Frank James

Frank James joined NPR News in April 2009 to launch the blog, "The Two-Way," with co-blogger Mark Memmott.

"The Two-Way" is the place where NPR.org gives readers breaking news and analysis — and engages users in conversations ("two-ways") about the most compelling stories being reported by NPR News and other news media.

James came to NPR from the Chicago Tribune, where he worked for 20 years. In 2006, James created "The Swamp," the paper's successful politics and policy news blog whose readership climbed to a peak of 3 million page-views a month.

Before that, James covered homeland security, technology and privacy and economics in the Tribune's Washington Bureau. He also reported for the Tribune from South Africa and covered politics and higher education.

James also reported for The Wall Street Journal for nearly 10 years.

James received a bachelor of arts degree in English from Dickinson College and now serves on its board of trustees.

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6:57pm

Thu June 13, 2013
It's All Politics

GOP Lawmakers Greet Obama's Syria Step, But Urge A Leap

Originally published on Thu June 13, 2013 7:21 pm

Some Republican lawmakers hope President Obama sends arms to Syria's rebels — and cruise missiles after Syrian military targets.
Jonathan Sunderman AP

Now that the Obama administration has declared that Syrian President Bashar Assad has crossed a "red line" by using chemical weapons against his own people, another rare bipartisan moment has arrived in the nation's capital.

Republicans welcomed the White House announcement Thursday that it was prepared to offer military assistance to the rebels, but their reaction contained implied criticisms of President Obama's approach to Syria up to now.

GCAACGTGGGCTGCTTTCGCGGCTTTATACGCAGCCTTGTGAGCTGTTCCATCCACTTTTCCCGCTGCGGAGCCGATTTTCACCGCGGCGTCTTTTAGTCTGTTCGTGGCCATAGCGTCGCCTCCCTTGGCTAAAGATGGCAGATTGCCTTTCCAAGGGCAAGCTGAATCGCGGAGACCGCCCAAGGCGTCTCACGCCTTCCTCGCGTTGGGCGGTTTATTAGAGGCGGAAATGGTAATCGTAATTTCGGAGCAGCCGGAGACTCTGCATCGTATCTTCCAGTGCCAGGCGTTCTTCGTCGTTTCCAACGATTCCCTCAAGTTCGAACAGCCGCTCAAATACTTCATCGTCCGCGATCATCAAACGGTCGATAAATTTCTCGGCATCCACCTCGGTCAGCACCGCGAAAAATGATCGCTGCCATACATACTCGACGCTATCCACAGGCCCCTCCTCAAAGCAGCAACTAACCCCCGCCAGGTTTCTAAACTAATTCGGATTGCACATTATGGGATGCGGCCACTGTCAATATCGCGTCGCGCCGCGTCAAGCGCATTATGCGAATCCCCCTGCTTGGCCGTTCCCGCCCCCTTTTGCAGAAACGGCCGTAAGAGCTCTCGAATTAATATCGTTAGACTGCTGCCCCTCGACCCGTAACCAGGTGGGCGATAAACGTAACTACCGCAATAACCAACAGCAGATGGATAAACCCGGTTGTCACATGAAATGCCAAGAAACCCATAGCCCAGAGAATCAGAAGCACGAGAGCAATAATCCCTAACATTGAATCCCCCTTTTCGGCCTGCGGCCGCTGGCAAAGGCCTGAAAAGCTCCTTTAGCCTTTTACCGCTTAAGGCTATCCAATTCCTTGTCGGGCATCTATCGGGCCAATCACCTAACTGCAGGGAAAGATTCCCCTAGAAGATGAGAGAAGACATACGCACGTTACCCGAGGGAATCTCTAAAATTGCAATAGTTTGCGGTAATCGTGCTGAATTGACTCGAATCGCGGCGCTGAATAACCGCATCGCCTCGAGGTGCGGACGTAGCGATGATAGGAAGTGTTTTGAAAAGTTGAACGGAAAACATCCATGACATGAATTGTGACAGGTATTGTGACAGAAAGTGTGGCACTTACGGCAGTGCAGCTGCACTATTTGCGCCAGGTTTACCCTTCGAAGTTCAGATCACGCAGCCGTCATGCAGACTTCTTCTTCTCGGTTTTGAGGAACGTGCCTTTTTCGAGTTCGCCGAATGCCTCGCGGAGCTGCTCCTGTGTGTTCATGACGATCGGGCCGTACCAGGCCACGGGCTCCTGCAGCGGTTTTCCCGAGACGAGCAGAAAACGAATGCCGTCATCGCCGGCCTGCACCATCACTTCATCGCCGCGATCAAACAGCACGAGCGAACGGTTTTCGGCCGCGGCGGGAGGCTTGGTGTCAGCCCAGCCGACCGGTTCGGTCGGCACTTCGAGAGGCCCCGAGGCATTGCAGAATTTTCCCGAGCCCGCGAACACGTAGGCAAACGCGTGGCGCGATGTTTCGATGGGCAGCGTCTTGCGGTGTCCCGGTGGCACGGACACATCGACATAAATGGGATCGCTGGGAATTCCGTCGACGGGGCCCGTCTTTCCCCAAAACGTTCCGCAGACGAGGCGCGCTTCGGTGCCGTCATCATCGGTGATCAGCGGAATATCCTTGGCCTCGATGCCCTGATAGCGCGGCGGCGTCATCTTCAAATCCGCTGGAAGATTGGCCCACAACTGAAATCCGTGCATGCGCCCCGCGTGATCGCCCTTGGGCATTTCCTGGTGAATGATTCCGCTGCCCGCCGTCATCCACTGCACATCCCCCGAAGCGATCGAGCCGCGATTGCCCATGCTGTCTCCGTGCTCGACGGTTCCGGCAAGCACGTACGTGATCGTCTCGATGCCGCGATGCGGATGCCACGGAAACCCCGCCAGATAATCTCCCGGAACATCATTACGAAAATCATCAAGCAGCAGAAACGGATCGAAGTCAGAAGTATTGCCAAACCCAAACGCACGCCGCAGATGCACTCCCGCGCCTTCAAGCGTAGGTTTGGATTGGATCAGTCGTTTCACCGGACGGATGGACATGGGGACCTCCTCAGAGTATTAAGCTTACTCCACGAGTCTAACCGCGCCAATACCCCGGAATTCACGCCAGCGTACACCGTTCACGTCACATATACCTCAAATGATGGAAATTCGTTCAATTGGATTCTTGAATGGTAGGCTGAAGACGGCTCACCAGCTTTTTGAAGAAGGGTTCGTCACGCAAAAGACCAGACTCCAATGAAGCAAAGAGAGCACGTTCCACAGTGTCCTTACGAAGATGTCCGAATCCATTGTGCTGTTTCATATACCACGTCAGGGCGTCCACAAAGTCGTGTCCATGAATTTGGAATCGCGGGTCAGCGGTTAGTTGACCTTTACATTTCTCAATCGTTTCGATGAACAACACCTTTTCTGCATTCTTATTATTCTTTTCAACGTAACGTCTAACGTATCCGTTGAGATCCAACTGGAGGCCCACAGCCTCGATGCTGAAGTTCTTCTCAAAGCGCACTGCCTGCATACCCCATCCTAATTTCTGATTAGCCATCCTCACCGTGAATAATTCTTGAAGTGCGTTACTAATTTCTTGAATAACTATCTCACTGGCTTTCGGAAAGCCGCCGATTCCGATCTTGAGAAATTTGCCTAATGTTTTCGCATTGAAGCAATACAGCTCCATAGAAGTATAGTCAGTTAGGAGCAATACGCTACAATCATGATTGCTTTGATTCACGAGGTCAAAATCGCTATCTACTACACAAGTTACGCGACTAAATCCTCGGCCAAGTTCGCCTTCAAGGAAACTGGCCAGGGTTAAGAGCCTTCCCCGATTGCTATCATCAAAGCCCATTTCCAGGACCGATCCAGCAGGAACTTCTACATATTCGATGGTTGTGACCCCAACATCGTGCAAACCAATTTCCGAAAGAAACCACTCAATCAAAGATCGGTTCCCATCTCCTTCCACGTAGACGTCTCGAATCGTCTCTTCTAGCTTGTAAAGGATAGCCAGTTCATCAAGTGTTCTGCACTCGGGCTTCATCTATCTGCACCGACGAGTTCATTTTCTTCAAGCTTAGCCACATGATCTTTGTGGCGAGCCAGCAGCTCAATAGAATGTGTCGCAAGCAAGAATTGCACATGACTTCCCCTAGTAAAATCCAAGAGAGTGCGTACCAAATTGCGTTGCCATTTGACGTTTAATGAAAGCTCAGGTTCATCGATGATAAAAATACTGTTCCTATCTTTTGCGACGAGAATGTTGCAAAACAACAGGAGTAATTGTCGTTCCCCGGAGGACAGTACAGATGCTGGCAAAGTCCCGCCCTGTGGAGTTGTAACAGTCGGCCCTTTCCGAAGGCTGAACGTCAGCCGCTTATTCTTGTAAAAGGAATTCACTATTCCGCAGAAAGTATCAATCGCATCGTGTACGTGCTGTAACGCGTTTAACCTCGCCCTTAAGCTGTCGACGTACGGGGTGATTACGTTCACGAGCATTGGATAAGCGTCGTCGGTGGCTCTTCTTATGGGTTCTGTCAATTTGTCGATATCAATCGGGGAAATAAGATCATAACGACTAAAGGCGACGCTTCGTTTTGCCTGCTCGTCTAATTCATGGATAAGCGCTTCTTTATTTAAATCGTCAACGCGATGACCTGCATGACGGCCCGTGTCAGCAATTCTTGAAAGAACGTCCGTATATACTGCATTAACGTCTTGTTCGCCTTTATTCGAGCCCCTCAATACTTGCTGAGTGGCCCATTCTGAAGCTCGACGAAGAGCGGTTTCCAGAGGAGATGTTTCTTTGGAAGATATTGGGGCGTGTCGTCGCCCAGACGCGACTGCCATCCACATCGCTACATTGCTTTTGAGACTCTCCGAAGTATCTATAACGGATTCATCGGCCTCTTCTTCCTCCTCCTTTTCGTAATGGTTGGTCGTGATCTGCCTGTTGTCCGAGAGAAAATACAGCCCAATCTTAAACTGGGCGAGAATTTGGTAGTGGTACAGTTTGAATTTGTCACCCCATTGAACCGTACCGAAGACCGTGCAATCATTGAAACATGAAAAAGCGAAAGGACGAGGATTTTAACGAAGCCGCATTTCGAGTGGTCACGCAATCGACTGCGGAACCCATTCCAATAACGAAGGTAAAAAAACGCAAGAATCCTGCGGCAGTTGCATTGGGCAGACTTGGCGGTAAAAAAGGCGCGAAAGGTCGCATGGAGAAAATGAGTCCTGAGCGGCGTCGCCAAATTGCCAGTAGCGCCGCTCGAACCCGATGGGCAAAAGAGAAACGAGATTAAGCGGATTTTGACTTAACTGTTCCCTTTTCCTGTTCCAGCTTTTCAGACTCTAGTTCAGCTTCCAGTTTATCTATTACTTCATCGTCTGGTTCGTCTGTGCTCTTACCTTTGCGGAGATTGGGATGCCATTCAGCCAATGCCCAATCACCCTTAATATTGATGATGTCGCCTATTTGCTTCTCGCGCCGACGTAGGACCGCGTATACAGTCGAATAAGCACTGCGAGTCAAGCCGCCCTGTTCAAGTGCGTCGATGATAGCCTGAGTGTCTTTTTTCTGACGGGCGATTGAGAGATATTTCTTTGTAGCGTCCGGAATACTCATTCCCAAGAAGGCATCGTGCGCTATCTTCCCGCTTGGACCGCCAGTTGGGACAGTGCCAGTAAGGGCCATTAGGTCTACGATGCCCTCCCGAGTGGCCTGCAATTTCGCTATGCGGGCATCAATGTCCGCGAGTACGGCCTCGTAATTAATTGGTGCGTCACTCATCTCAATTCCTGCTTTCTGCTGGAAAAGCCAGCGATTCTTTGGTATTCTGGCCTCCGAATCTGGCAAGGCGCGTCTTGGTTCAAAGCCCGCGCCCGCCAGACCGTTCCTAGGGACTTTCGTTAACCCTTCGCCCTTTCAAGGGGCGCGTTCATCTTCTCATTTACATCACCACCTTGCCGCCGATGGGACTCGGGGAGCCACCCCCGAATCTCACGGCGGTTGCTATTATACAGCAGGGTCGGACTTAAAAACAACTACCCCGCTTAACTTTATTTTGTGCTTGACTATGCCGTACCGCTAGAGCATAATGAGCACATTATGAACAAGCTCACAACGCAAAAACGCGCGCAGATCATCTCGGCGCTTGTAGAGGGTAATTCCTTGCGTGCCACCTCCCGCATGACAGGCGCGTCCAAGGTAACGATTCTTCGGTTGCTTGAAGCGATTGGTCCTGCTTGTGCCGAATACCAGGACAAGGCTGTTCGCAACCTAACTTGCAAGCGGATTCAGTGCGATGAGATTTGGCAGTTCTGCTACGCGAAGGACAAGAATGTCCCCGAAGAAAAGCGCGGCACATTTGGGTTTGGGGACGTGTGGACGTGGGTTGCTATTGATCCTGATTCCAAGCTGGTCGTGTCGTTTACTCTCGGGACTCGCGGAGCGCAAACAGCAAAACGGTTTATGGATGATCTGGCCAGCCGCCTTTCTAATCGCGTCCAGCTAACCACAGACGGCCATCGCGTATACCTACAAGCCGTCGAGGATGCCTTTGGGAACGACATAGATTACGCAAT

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6:18pm

Wed June 12, 2013
It's All Politics

Mass. Senate Race May Be Feeling Washington Scandal Fallout

Originally published on Wed June 12, 2013 7:12 pm

Recent polls suggest Massachusetts Republican Gabriel Gomez (left) is within striking distance of Rep. Ed Markey (right) in a contest for a U.S. Senate seat.
AP

With two weeks until the Massachusetts special Senate election, the obvious question is: Can Republicans pull off another stunning upset like they did three years ago?

Back then, in the very blue Bay State, Republican Scott Brown won the seat left vacant by Ted Kennedy's death by riding a Tea Party and anti-Obamacare wave amplified by voter distress over a sour economy.

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6:40pm

Tue June 11, 2013
It's All Politics

Senate's New GOP Stars Show Party's Range On Immigration

Sen. Marco Rubio, R-Fla.
Charlie Neibergall AP

Forget, for a moment, about the bipartisan Gang of Eight, whose members crafted the original version of the immigration bill being taken up by the Senate this week.

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2:25pm

Tue June 11, 2013
It's All Politics

Obama's Immigration Dilemma: Leading While Following

Originally published on Tue June 11, 2013 2:34 pm

A White House event on Tuesday, where President Obama was aware that his support for immigration legislation could be the kiss of death.
Charles Dharapak AP

If you want to observe one of Washington's most delicate balancing acts, look no further than President Obama's effort to assert leadership on immigration legislation without its coming to be identified as a new Obamalaw.

Because they're keenly aware of how nearly any legislative effort that becomes known as the president's baby almost immediately makes his political foes hellbent on stopping it and denying him a victory, Obama and other White House officials have been committed to letting Congress take the lead on major legislation like immigration reform.

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6:24pm

Mon June 10, 2013
It's All Politics

Lawmakers Work To Gauge Public Mood On NSA And Leaker

Originally published on Mon June 10, 2013 7:17 pm

Demonstrators hold signs supporting Edward Snowden in New York's Union Square Park, on Monday. Snowden, who says he worked as a contractor at the National Security Agency and the CIA, gave classified documents to reporters, making public two sweeping U.S. surveillance programs and touching off a national debate on privacy versus security.
Richard Drew AP

When it comes to secrets leaker Edward Snowden and the National Security Agency's phone records and Internet snooping, some in Congress face a dilemma.

Namely, how to read public opinion.

Speaking off the record, aides for Republican and Democratic House lawmakers told me they are getting constituent calls on both sides: from those urging that Snowden not be prosecuted and those insisting he should be.

An aide for one congressman told me her boss's staff was holding off on issuing a statement until it had the chance to further gauge the voters' mood.

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